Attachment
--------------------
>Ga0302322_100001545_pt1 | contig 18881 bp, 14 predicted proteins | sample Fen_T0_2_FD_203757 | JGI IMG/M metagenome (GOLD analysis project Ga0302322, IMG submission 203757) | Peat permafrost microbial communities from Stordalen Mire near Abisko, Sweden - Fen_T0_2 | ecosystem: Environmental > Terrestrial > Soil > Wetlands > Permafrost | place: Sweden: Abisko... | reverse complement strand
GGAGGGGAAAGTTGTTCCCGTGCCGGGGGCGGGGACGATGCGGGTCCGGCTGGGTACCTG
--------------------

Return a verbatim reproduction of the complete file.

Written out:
>Ga0302322_100001545_pt1 | contig 18881 bp, 14 predicted proteins | sample Fen_T0_2_FD_203757 | JGI IMG/M metagenome (GOLD analysis project Ga0302322, IMG submission 203757) | Peat permafrost microbial communities from Stordalen Mire near Abisko, Sweden - Fen_T0_2 | ecosystem: Environmental > Terrestrial > Soil > Wetlands > Permafrost | place: Sweden: Abisko... | reverse complement strand
GGAGGGGAAAGTTGTTCCCGTGCCGGGGGCGGGGACGATGCGGGTCCGGCTGGGTACCTG